Sifted as Wheat
I eavesdropped on the cosmic conversation between the Lover and the enemy of my soul, and my knees didn’t feel like they were made to hold up a whole body any more. Good that they were already on the floor.
I read the text again and wondered, How often?
How commonplace is it for the evil one to strut into the Throne Room and demand to shovel the Father’s beloved into a sieve to be shaken up and banged around and knocked right through the screen?
How often does it happen, this discussion?
They’d spoken in the past about Job — more than once. The earth careened backwards for Job after that.
But Job was an aberration, right? I’ve always liked to think so.
And I’ve often offset my discomfort with my own failure to be blameless and upright with supposing that at least I’ll probably never fear God and shun evil quite enough to make me into that kind of target for such devilish shenanigans anyway.
Jesus told Peter this. That Satan had asked.
It was right after they’d shared that meal together where Jesus said He wouldn’t eat or drink with them again, not until the Kingdom came in its fullness. Right after Judas skulked off to give Him over to the priests. And right after the disciples scuffled over who was more awesome and should sit closest to Jesus.
(If Job had been around, he might have suggested they opt for the seat that wasn’t quite so awesome.)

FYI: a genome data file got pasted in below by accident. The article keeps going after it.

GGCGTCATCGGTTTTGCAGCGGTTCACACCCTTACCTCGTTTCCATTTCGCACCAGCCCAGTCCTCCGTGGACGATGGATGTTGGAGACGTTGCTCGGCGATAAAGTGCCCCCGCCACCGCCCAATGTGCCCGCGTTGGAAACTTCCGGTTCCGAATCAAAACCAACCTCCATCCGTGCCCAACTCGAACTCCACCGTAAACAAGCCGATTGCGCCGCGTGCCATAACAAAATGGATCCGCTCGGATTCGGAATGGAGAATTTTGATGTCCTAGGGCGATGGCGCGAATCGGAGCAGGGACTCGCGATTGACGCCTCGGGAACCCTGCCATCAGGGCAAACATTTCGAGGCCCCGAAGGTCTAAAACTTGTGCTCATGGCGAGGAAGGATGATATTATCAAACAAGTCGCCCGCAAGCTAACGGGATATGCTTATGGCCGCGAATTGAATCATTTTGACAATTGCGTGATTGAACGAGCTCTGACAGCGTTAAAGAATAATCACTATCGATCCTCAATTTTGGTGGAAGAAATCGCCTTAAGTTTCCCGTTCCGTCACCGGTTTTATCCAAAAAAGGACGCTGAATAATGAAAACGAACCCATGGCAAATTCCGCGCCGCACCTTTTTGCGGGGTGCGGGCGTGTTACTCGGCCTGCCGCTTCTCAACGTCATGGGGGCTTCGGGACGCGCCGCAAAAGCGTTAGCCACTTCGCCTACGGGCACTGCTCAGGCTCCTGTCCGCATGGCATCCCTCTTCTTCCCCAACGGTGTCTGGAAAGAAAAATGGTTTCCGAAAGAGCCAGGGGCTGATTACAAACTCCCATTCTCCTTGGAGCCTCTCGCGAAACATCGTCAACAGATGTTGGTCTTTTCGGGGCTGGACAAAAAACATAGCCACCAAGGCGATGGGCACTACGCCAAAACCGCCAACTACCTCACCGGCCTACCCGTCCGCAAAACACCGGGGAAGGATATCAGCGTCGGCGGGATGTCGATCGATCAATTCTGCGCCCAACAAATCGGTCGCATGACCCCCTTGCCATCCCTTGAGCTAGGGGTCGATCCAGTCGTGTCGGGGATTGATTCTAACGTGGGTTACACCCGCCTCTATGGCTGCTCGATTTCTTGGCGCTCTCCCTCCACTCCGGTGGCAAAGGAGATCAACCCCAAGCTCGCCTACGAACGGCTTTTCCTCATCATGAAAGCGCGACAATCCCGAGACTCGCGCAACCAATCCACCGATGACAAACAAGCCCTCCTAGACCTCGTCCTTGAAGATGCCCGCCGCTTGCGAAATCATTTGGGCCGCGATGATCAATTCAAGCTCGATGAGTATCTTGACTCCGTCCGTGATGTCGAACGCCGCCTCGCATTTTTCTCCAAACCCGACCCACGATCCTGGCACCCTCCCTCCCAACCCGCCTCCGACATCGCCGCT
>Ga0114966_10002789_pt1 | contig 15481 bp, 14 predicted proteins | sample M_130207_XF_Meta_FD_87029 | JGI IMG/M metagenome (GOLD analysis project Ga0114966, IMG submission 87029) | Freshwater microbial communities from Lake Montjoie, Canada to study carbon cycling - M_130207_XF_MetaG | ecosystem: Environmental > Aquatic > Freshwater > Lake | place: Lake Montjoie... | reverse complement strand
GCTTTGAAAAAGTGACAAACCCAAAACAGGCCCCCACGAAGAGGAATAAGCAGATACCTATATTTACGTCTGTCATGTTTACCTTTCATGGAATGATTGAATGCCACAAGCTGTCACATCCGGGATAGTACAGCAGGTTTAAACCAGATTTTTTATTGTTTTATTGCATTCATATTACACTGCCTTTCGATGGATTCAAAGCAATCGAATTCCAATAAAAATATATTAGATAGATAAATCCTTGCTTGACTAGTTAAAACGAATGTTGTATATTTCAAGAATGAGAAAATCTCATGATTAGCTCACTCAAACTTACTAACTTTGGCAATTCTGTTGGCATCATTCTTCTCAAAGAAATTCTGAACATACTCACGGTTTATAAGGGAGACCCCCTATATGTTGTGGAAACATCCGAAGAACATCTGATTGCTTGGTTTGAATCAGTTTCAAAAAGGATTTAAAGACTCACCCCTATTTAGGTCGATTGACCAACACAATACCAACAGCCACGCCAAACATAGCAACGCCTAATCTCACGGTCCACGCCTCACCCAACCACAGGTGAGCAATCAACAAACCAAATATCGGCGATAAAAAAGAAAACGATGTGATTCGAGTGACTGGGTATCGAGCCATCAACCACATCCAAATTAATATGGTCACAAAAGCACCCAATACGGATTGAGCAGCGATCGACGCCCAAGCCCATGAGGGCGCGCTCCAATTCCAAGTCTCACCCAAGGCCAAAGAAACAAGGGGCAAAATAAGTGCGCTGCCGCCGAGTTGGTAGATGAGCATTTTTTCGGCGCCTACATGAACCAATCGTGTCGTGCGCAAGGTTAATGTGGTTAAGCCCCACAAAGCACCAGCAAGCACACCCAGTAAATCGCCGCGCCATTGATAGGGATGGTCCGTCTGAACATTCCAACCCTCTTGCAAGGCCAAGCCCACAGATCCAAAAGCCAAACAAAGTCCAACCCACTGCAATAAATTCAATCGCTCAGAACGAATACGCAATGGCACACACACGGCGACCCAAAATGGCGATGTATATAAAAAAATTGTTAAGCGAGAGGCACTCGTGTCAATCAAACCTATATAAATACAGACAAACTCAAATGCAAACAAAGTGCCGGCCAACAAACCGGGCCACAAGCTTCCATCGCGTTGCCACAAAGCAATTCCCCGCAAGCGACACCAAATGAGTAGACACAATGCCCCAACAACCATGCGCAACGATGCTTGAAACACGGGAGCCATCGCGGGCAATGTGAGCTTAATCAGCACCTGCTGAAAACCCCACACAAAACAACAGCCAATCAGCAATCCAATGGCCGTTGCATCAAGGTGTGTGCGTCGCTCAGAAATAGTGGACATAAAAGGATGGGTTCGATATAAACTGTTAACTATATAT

Satan had asked. If you like the ESV better, he didn’t ask. He demanded. Rather makes me think this was no oddity. Perhaps he retraced steps into the presence of the Holy that he’d taken time and time again, seeking some latitude from our Keeper to put one of His faithful to the test.
Perhaps the cosmic conversation was more familiar than I’d like to think.
But what interest would Satan have in sifting the disciples like wheat? To run the harvest through the sieve was to snag the gravel and debris before storing up the grain that ran out the bottom. Why would he spend his time testing, proving, purifying these men? What did he care if they came through clean?
Would he not take interest in testing only to prove them wrong?
He’d much rather see those kernels of wheat stuck on top of the mesh, still rattling around in the basket with the dirt clods to be chucked away from the threshing floor.
Perhaps when he insisted on clearance to jar them about in the sieve he was thinking of the way God sifted Israel and nearly destroyed every last one of her people and hoping to destroy these men the same way.
What he didn’t count on was Jesus.
Jesus who, on knowing of Satan’s demand, would rush the Throne Room Himself, shove him out of the way and plead in Peter’s stead for his faith to stay firm.
But I have prayed for you, Simon, that your faith may not fail. And when you have turned back, strengthen your brothers. (Luke 22:32)
Peter found His plea unnecessary. Just hours before the cock would announce his failure, Peter would crow of his sure-footedness.
But I’m sorry to have to tell you this, Peter, Jesus would say.
He had to pray.
He’d been praying while they’d been sleeping, because He knew what Peter was up against.
He knew what Peter would do and what he would say. How he would curse to make the painful point that he didn’t even know the man who was the Son of Man.
He prayed for Peter’s faith to remain firm, knowing full well how utterly it would fail.
Knowing how utterly my faith would fail — how it was failing in that very moment — I crumpled over at the bedside in my office. Reading past hot tears, I begged.
Would You, Jesus, pray that for me?